Phnom Penh’s social affairs director on Tuesday admitted that the infamous Pur Senchey Vocational Training Center, better known as Prey Speu, was not equipped to care for the hundreds of mostly mentally ill vagrants held there during public events.
During a visit by CNRP and CPP lawmakers on the National Assembly’s health commission, municipal social affairs department director Sorn Sophal said that 90 percent of the people admitted to the center suffered from mental illness.
“We struggle to care for those with mental illnesses,” he said during a meeting with the lawmakers. “Our staff do not have expert skills to take care of the mentally ill.”
A roundup of vagrants before the state funeral of Chea Sim on June 20 sparked Tuesday’s visit to Prey Speu, where people are arbitrarily detained and abused, according to Human Rights Watch and local rights groups Licadho. Both have repeatedly called for the center’s closure.
Mr. Sophal said 315 people were admitted to the center between June 15 and July 7, joining the 46 already there. Most have since been released.
Mr. Sophal said the center had only five staff, none of whom are qualified to provide health services or mental health treatment, let alone vocational training. He denied claims of abuse.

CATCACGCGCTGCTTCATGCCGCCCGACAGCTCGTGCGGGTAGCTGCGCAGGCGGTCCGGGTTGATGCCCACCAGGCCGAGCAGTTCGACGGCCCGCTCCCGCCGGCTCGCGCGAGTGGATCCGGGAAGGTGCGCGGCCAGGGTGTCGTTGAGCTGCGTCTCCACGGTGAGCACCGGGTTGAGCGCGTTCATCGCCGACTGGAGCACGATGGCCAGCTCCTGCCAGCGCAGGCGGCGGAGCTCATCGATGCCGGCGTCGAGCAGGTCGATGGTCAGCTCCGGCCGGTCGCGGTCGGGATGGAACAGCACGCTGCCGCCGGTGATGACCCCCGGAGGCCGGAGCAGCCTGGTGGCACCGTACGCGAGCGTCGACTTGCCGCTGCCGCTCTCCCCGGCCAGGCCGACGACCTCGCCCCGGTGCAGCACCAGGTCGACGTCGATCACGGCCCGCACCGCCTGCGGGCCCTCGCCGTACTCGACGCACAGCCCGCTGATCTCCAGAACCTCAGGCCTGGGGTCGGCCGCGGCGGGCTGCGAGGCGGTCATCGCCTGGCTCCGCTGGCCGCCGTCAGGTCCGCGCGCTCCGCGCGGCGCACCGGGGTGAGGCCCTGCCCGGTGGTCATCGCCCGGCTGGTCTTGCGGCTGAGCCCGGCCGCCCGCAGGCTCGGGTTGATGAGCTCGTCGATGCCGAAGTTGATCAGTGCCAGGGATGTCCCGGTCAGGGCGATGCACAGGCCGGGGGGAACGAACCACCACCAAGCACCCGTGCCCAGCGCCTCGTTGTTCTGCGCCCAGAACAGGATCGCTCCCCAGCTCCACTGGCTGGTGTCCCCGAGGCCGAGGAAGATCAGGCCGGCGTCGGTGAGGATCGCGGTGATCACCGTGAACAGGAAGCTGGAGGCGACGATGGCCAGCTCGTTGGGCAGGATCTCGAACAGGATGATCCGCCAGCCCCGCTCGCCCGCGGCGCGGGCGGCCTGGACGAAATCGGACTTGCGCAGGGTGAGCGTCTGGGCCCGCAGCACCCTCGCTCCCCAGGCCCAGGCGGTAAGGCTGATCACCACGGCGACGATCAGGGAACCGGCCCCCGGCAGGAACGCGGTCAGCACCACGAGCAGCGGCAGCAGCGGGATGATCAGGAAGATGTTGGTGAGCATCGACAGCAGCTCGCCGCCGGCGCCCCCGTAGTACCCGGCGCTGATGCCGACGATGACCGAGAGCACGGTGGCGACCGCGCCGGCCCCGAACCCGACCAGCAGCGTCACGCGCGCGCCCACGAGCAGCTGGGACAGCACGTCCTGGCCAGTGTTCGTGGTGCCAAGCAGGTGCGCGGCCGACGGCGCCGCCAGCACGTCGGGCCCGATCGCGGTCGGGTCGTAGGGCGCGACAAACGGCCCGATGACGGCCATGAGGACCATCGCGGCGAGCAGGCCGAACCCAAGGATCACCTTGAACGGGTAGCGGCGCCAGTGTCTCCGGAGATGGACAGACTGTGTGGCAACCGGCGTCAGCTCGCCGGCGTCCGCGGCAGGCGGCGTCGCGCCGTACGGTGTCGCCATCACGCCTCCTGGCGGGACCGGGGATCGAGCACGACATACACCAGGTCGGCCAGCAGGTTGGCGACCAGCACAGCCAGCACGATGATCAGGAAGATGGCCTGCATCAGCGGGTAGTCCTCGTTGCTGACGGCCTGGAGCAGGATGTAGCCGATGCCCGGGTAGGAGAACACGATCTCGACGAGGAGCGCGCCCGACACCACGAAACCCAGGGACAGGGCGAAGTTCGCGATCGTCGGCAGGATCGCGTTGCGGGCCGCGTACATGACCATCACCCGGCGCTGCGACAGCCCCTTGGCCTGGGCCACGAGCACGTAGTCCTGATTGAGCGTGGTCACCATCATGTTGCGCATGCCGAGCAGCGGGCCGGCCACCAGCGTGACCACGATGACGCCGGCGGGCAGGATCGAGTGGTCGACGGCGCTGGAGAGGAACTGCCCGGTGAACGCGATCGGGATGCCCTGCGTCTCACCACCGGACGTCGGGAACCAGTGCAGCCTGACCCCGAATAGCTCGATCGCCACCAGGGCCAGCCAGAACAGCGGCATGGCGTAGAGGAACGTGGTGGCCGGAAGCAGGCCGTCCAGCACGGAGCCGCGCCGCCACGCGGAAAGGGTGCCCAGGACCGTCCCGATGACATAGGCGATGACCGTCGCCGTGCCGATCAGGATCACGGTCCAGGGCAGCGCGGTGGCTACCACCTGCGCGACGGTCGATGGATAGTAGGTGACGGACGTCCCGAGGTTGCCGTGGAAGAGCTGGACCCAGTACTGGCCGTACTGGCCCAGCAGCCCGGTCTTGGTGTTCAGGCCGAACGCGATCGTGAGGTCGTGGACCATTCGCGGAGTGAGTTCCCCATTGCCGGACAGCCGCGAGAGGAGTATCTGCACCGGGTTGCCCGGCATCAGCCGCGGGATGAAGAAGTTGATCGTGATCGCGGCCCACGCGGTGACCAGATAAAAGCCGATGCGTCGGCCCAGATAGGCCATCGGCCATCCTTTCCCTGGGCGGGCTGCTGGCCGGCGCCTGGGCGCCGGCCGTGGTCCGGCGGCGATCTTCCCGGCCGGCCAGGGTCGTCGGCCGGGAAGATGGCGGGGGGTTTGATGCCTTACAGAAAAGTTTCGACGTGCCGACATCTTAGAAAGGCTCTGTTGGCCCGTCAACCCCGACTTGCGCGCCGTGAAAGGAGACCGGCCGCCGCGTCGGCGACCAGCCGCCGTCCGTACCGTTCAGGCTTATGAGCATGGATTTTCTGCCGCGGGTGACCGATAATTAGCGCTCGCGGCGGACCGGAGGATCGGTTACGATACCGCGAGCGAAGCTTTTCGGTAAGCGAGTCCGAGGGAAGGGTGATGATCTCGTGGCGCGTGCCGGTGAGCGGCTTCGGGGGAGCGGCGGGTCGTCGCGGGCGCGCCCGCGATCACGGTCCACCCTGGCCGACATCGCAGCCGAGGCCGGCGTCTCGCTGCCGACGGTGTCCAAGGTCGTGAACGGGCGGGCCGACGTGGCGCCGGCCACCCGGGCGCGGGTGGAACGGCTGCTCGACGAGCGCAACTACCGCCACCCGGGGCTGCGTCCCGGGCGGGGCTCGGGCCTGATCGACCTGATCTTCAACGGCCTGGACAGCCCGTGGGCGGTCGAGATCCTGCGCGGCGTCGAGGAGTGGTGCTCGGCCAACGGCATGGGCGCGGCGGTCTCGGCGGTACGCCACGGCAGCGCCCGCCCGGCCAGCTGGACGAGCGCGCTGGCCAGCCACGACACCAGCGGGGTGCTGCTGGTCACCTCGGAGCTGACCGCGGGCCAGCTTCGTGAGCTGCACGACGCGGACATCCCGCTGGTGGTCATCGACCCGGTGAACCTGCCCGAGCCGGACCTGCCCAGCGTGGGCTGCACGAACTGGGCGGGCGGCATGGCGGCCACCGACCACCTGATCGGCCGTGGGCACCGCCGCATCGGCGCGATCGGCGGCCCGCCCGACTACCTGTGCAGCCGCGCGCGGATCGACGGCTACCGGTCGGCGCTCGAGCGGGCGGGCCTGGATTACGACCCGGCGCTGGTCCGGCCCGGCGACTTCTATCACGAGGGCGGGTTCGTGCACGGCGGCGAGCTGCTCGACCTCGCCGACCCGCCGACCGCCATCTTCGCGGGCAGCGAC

“We just take care of them on humanitarian grounds; we cannot deal with their mental illnesses,” he said. “If [lawmakers] want us to take care of the mentally ill, please provide guidance.”
Mr. Sophal said there continued to be confusion over whether the responsibility for caring for mentally ill detainees lay with the Health Ministry or Social Affairs Ministry.
CNRP lawmaker Ke Sovannaroth, who chairs the National Assembly’s health commission, said she planned to settle the manner.
Ms. Sovannaroth, who has led previous visits to the center, also said that nothing had improved. “It still lacks working toilets, clean water and mosquito nets,” she said.
While the lawmakers toured the center Tuesday, many of the detainees—some of whom were caring for toddlers—pleaded for permission to leave, but were denied.
Thiv Hong, 57, said he was brought to the center last week because he was homeless, and claimed that staff members routinely beat the detainees, especially the mentally ill.
“They get it the worst,” he said. “They beat one man so bad last night, there was blood everywhere. They removed him before you all came so you did not see him.”
Mr. Hong said the detainees spend most of their time locked up, and were only allowed to roam the grounds during meal times, or to bathe in a pond that doubles as the center’s bathroom.
“When we’re locked in the rooms, we have to use buckets as toilets,” he said. “You can’t just leave—you have to escape.”
(Additional reporting by Alex Consiglio)